The January 2011 issue of Ensign magazine reprinted a portion of a discourse first delivered by Heber C. Kimball in 1854. Mr. Kimball was the First Counselor in the First Presidency when he spoke to the Latter-Day Saints about “The Potter and the Clay.”
As you might guess, Mr. Kimball’s remarks focused on obedience: obedience to God through obedience to “His servants,” which would in turn result in happiness. The discourse has been heavily edited (shortened) to fit the space allotted for “Gospel Classics” in the magazine. Curious about what had not been included (indicated in the Ensign by ellipses), I went to the Journal of Discourses (volume 2, pages 150-154) to read it all in context.
Many of Mr. Kimball’s interesting thoughts didn’t make it into the Ensign. A few examples:
- Kings and princes and other “great men” according to the ways of the world will not have as much power once they enter the spirit world. Mr. Kimball explained, “We can hear of their spirits trying to peep, and mutter, and mock, and rap, and cause tables to dance, and chairs to move from one place to another, but that is all the power they have.”
- Parents who are not sufficiently submissive to the Priesthood will suffer “as God makes their children a scourge to them.” Mr. Kimball warned, “Parents, if you do not listen to counsel, and walk in the path the Priesthood marks out, the Lord will prepare a scourge for you…”
- The Priesthood is worthy of the greatest love and reverence. Mr. Kimball said his prayer was, in part, “that I may always honor the Priesthood, magnify it, reverence it, and love it more than I do my wives and children. If I do that, I know the Priesthood will honor me, and exalt me, and bring me back into the presence of God.”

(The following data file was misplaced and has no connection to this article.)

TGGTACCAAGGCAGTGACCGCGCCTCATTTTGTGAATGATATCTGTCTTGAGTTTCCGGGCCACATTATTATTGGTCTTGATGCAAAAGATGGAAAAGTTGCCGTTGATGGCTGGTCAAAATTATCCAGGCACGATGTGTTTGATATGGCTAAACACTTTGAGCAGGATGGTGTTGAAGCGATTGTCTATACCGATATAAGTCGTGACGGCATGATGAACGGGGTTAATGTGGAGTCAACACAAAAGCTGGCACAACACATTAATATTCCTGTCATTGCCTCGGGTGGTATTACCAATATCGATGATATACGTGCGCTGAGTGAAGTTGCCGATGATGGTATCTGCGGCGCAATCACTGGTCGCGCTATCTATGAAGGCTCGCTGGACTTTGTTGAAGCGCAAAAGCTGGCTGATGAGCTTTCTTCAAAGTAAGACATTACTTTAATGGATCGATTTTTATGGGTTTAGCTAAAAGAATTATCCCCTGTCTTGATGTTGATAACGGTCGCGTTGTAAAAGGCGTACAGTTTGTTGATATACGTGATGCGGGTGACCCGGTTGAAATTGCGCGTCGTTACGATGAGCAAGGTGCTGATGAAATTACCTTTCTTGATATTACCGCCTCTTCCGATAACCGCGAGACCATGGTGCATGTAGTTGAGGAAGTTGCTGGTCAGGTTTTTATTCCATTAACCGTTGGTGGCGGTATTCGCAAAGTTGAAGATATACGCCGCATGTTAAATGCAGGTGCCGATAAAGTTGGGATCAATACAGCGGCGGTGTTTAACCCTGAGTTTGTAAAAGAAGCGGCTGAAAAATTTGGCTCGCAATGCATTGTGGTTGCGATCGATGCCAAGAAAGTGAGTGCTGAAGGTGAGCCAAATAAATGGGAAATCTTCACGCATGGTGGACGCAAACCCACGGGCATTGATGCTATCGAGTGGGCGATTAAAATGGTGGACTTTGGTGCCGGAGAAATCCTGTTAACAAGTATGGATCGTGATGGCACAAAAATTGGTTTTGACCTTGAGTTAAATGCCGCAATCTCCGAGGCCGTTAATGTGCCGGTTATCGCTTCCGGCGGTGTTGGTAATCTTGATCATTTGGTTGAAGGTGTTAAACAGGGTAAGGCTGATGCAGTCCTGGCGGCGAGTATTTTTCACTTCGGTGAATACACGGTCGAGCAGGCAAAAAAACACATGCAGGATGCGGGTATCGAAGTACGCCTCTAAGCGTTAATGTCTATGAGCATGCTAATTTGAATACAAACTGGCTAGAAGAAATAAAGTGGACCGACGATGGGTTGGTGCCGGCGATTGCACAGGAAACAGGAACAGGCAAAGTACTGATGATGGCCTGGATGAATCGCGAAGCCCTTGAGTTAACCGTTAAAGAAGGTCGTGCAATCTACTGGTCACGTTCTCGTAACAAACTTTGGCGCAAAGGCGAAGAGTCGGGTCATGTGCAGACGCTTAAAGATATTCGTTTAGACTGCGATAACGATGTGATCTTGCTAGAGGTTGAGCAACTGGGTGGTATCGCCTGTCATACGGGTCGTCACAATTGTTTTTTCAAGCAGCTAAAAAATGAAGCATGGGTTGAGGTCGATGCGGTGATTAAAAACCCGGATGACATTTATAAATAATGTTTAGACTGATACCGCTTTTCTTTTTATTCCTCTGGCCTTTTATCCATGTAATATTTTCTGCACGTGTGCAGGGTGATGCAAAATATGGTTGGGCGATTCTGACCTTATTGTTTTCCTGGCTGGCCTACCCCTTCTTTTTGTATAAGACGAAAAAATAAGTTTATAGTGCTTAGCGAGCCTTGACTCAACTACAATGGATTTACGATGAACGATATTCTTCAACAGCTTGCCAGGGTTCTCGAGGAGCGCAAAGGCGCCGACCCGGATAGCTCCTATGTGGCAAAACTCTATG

It’s understandable that these things were not included in the Ensign article since they don’t really address the main point the LDS Church meant to highlight. But one section that was left out seems quite relevant to the topic of obedience. Mr. Kimball told the Saints,
“What you have agreed to do, God will require you to perform, if it should be ten thousand years after this time. And when the servants of God speak to you, and require you to do a thing, the Lord God will fulfil (sic) His words he gave to you through His servants. Inasmuch as you have come into this Church, and made a covenant to forsake the world, and cleave unto the Lord, and keep His commandments, the Lord will compel you to do it, if it should be in ten thousand years from this time. These are my views, and I know it will be so.”
Mr. Kimball’s teaching is a far cry from the comforting idea being promoted by many lay-Mormons these days that God (according to Mormonism) does not require perfect obedience, He only asks for sincerity and good effort. Some Mormons like to say, “If I try my best, Christ will do the rest.” Well, according to LDS Apostle Heber C. Kimball, God is not going to do “the rest.” If you, Mormon, have covenanted in baptism to keep the commandments; if you have covenanted in the temple to obey the law of God; if it takes ten thousand years, you are required by God to do it yourself.
No wonder Mr. Kimball added a caveat when he told the Saints that the person who submits to the providences of God “will feel cheerful and happy in all circumstances”; that is, Mr. Kimball warned, “if he continues to keep the commandments of God.” For in Mr. Kimball’s Mormonism, a failure to do so presents the sincere Latter-day Saint with the decidedly unhappy circumstance described by Mr. Kimball’s grandson, Spencer W. Kimball, as “a long road spiked with thorns and briars and pitfalls and problems” (Miracle of Forgiveness, 149). That is, perhaps ten thousand years of keeping the commandments in an effort to gain forgiveness and eternal life.
The Mormon system will fail every time, given ten thousand years or ten thousand million years. To learn about the Bible’s promise of hope–the Good News that salvation is based on the merits of Christ alone–read Charles Spurgeon’s One Door to Salvation.